For a person whose breathing is severely impaired, rescue breathing is one of the most important steps in preventing an overdose death. When someone has extremely shallow and intermittent breathing (around one breath every 5-10 seconds) or has stopped breathing and is unresponsive, rescue breathing should be done as soon as possible because it is the quickest way to get oxygen into someone who has stopped breathing. If you are performing rescue breathing, you are getting much needed air into someone’s body who will die without it. The difference between survival and death in an opioid overdose depends on how quickly enough oxygen gets into the person’s body.
These are the steps for rescue breathing:
- Place the person on their back.
- Tilt their chin up to open the airway.
- Check to see if there is anything in their mouth blocking their airway, such as gum, toothpick, undissolved pills, syringe cap, cheeked Fentanyl patch (these things have ALL been found in the mouths of overdosing people!). If so, remove it.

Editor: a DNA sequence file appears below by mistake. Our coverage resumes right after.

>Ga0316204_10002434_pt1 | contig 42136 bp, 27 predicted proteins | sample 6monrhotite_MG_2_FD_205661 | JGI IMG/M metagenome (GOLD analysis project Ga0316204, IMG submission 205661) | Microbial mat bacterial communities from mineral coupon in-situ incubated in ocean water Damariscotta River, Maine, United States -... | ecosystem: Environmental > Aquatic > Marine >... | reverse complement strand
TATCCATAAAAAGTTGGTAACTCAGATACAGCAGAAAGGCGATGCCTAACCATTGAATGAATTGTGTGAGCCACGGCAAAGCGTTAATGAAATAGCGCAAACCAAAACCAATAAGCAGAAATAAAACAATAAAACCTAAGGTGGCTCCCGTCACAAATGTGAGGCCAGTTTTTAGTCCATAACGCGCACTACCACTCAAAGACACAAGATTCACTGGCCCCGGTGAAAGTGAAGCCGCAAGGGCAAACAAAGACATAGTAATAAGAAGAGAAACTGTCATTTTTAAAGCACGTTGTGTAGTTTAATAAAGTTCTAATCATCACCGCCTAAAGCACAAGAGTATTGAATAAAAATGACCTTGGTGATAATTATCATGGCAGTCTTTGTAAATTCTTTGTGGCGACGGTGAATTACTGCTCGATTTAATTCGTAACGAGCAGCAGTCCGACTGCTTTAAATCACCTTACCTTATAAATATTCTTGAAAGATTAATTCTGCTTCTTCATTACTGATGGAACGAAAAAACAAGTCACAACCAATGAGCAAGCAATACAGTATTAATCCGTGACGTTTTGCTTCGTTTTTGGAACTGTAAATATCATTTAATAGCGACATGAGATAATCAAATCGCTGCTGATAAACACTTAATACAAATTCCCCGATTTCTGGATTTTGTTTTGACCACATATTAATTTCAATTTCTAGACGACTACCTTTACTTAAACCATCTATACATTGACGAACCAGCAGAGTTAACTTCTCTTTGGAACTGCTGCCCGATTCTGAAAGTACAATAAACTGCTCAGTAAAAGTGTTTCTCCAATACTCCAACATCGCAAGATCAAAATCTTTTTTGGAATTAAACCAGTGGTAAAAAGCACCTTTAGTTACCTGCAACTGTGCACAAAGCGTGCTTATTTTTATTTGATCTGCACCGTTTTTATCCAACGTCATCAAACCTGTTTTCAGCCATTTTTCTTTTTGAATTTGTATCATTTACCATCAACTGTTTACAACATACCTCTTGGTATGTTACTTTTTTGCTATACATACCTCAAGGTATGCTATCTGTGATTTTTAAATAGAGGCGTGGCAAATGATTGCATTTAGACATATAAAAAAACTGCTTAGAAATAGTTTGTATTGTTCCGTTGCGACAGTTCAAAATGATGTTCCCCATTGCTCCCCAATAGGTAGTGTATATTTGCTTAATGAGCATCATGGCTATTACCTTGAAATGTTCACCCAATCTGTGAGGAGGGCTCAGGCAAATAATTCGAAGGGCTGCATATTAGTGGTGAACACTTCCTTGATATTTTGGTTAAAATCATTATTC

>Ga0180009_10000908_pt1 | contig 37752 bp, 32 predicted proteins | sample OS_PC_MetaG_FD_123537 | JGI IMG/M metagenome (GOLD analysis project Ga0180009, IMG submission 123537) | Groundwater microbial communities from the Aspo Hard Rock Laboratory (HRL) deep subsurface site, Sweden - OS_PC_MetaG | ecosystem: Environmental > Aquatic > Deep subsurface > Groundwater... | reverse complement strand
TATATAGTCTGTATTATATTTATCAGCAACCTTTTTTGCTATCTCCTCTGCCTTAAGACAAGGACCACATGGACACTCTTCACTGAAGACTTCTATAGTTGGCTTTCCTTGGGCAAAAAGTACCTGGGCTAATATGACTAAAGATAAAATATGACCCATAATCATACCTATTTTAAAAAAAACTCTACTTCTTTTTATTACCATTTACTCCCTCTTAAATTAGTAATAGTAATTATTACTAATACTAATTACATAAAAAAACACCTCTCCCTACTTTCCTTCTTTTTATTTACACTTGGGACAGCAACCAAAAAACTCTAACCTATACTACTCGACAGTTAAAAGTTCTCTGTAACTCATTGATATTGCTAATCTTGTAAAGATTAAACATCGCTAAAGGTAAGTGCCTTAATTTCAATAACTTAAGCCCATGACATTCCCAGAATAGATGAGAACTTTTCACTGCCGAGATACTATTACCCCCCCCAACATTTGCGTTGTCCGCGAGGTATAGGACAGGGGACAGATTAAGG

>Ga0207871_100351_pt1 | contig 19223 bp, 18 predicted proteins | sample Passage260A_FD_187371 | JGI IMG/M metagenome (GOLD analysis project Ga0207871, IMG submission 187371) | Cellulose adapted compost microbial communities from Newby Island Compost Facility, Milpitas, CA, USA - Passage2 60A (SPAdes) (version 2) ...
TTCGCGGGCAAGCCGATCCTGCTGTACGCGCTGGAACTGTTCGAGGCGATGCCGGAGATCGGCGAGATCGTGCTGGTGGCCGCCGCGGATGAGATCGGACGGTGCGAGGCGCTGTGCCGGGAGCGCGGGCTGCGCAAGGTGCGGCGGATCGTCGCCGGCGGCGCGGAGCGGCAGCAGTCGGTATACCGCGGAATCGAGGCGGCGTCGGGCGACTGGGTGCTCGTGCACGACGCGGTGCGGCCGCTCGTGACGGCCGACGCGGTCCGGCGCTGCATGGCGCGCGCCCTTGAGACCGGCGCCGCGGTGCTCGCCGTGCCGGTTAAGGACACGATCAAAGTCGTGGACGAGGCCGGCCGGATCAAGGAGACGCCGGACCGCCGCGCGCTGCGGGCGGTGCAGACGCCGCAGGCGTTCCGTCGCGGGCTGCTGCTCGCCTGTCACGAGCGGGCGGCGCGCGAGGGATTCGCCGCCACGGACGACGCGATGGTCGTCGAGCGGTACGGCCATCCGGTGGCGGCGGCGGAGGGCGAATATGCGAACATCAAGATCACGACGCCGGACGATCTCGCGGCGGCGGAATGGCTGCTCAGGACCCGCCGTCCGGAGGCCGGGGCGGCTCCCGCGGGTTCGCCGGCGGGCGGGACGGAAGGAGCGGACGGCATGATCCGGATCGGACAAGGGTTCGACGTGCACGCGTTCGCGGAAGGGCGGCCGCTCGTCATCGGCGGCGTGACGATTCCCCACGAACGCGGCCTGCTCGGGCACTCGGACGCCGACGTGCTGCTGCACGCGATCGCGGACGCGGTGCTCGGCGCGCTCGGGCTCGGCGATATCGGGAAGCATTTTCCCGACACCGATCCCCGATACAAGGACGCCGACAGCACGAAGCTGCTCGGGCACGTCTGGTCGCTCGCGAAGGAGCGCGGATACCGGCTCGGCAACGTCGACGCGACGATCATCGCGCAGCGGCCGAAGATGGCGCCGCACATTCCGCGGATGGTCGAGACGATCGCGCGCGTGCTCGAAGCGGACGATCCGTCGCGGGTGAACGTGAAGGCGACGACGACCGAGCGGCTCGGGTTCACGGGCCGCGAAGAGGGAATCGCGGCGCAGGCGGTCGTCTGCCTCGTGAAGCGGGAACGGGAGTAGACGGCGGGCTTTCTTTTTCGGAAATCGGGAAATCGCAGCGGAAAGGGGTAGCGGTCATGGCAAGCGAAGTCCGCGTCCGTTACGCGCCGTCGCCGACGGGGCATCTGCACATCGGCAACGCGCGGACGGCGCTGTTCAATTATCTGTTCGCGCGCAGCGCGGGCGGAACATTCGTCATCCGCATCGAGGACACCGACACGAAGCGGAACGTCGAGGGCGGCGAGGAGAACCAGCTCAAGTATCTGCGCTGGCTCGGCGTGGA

- Plug their nose with one hand, and give 2 even, regular-sized breaths. Blow enough air into their lungs to make their chest rise. If you don’t see their chest rise out of the corner of your eye, tilt the head back more and make sure you’re plugging their nose.
- Breathe again. Give one breath every 5 seconds.
You may have heard that recent CPR guidelines recommend “hands-only CPR,” or only chest compressions instead of rescue breathing and chest compressions. These guidelines are for layperson response to cardiac arrest, and NOT overdose.
It is recommended that you perform rescue breathing for an overdose, where the primary issue is respiratory depression, and not cardiac arrest.
If you are alone with the overdosing person, follow these steps and give the person a few breaths and then put them in the Recovery Position and go get your naloxone kit. If there is more than one of you there to respond to the overdose, DIVIDE DUTIES – have one of you do rescue breathing and the other can go get the naloxone kit. If you don’t have a naloxone kit, continue rescue breathing until help (i.e. the ambulance) arrives. If there’s more than one person present, take turns rescue breathing – it can be exhausting.
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